Turner has a nasty demeanor, and is exciting to watch play while dominating opponents all over the field and blocking through the whistle.
8. Jack Mewhort, Ohio State (6’6’’, 308 lbs)
After switching between guard and tackle to start his career, Mewhort has found a home at the left tackle spot, where the senior is showing he belongs to be ranked among the top tackles in the 2014 draft class.
Mewhort excels in a number of areas that make him part of that conversation. What I like most about Mewhort’s game is his ability to extend his arms, run his feet and drive people off the line. He has great interior hand placement and his technique is consistent. It is apparent Mewhort has a solid mean streak and blocks with tenacity in the run game.
Mewhort’s biggest concern may be his slow feet. He is susceptible to getting beat by speed rushes off the edge and by pass-rushers with a good inside counter move. As a result, scouts may look at him as an interior lineman rather than an offensive tackle.
He is well-balanced and can redirect opponents, but not with the quickness desired in a tackle. That said, he is a smart player who adjusts well to blitzes and understands the sources of pressure.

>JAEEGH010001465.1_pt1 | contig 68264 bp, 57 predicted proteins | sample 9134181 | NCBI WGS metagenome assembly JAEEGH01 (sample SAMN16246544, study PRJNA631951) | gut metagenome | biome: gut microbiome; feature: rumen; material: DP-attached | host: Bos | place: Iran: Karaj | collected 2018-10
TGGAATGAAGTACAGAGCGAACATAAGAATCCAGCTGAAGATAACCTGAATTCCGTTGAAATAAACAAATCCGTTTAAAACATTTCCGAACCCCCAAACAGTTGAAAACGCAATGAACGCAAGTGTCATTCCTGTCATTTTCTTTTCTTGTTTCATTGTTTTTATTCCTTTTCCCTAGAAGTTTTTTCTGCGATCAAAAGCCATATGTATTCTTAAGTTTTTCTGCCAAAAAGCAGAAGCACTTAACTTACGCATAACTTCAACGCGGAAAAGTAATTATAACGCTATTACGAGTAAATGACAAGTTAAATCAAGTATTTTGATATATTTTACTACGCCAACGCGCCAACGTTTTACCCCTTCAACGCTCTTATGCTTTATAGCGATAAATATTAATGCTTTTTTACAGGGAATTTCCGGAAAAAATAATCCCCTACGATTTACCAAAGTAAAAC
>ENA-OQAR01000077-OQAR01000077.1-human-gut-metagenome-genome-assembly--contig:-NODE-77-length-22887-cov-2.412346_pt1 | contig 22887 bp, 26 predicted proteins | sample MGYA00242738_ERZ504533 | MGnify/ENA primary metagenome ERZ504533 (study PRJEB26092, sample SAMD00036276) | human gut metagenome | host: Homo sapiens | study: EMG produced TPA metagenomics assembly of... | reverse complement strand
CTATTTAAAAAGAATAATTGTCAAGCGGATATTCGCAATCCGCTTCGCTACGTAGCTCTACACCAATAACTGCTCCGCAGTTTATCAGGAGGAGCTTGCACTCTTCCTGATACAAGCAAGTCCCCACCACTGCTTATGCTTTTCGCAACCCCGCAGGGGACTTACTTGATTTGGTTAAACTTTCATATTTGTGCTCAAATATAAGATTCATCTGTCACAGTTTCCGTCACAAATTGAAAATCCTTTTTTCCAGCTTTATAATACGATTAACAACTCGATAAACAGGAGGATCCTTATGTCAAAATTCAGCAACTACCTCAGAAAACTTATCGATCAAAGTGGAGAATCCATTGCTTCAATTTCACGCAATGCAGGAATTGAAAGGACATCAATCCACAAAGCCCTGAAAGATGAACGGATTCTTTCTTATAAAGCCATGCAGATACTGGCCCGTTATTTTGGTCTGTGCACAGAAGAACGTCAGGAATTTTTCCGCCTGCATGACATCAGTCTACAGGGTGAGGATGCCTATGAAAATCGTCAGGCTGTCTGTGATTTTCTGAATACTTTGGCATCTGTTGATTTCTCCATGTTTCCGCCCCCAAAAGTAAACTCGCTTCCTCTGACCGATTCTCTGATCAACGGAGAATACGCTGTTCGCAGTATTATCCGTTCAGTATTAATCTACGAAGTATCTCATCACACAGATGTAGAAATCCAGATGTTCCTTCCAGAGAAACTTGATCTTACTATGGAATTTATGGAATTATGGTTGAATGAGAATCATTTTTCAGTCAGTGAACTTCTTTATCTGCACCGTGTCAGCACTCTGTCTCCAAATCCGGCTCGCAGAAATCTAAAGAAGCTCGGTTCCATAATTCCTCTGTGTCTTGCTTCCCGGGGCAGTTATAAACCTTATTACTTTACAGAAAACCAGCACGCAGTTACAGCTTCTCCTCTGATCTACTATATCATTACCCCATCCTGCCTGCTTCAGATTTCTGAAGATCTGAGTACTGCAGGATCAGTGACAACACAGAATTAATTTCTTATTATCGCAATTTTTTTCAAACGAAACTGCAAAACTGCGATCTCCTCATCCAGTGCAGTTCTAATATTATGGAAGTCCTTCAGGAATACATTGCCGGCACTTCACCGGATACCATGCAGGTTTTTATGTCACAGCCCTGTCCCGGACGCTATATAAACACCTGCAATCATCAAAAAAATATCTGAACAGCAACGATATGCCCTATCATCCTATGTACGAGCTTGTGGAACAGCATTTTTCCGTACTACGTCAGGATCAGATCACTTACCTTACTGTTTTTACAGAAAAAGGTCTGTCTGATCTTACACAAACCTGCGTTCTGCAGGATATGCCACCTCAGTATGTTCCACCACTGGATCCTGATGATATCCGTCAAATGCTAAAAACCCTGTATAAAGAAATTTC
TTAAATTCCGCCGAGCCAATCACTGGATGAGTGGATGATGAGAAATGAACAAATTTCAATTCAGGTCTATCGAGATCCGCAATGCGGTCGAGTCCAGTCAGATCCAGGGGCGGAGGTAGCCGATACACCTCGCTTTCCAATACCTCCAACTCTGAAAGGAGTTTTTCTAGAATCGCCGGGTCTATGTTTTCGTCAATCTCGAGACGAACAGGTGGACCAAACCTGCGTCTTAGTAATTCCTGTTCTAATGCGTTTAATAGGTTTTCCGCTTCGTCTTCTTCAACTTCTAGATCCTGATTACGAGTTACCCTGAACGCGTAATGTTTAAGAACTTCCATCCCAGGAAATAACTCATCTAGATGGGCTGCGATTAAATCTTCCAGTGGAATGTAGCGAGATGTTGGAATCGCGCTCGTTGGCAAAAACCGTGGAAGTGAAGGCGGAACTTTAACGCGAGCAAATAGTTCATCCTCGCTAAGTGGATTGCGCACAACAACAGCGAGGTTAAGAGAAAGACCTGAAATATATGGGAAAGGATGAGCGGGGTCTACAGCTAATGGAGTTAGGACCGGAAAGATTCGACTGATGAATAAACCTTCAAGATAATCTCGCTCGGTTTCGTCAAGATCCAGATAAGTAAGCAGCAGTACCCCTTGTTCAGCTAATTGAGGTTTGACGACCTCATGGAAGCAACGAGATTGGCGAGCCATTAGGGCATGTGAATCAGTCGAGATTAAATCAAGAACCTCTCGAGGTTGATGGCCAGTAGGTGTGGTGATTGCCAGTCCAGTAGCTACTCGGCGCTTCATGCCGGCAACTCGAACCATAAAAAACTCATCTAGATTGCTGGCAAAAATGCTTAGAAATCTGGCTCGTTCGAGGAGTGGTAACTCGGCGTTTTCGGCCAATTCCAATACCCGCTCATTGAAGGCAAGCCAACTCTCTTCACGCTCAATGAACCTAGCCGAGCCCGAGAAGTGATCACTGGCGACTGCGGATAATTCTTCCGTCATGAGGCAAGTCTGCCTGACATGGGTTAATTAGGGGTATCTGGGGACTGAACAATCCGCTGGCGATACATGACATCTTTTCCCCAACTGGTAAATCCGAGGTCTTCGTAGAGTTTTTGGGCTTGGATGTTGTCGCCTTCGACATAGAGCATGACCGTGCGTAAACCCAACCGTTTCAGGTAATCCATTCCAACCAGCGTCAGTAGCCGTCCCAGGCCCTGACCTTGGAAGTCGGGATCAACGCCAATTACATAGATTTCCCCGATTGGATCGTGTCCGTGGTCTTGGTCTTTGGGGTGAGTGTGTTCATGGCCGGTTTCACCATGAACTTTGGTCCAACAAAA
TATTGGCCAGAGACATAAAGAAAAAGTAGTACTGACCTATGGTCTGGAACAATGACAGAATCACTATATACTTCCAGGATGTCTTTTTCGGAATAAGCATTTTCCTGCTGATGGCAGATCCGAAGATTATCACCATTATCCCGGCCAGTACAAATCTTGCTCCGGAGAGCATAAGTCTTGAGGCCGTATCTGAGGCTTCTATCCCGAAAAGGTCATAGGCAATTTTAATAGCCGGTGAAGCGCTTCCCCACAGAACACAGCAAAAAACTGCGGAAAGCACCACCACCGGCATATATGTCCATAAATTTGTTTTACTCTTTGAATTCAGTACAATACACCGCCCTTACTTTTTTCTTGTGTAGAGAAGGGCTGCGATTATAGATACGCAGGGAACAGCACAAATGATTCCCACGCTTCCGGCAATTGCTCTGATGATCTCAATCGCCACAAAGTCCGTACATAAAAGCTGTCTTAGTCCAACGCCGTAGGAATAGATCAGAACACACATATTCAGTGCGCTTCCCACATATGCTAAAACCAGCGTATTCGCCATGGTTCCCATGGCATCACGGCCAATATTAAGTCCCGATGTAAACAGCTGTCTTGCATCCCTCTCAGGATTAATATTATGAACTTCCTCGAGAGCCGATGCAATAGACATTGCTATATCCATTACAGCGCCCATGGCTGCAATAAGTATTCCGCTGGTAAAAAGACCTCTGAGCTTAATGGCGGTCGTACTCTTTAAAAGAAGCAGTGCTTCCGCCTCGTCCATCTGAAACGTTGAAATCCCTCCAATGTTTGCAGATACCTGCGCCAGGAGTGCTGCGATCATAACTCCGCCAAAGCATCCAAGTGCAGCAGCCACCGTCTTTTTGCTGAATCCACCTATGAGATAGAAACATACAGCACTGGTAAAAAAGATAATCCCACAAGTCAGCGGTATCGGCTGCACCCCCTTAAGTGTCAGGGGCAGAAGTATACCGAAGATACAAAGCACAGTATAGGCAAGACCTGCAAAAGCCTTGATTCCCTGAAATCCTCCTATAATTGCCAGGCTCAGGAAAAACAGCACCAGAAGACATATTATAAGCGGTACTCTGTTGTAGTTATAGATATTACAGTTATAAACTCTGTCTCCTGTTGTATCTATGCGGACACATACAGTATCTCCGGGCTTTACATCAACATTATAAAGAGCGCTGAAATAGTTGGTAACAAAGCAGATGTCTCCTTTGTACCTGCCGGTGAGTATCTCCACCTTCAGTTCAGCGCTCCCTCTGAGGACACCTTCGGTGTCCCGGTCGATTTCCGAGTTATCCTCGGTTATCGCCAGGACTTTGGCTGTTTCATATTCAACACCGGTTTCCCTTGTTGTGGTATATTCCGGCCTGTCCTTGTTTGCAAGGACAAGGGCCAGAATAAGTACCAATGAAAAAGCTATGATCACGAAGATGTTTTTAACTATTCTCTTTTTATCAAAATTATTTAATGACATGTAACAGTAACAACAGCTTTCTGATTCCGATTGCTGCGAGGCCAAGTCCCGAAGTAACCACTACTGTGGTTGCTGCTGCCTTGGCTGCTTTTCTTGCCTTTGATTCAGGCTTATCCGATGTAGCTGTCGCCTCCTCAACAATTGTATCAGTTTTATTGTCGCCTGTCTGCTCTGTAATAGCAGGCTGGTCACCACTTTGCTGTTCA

He is an experienced blocker from a great program with decent physical ability. At worst, Mewhort projects as a quality backup swing tackle with starter upside.
9. Michael Schofield, Michigan (6’7’’, 304 lbs)
Overshadowed by Lewan on the opposite side of the line, Schofield has been a consistent starter at both guard and tackle for the Wolverines. He has found a home at right tackle, having started Michigan’s last 22 games at that position.
Schofield does many things very well, and is a solid all-around blocker. He utilizes his sound footwork, length and athleticism as a pass blocker, while he also run blocks well, displaying solid ability to sustain blocks and create movement off the ball with power and leg drive. He can get to the second level sealing off linebackers, and will effectively pull and make blocks in space.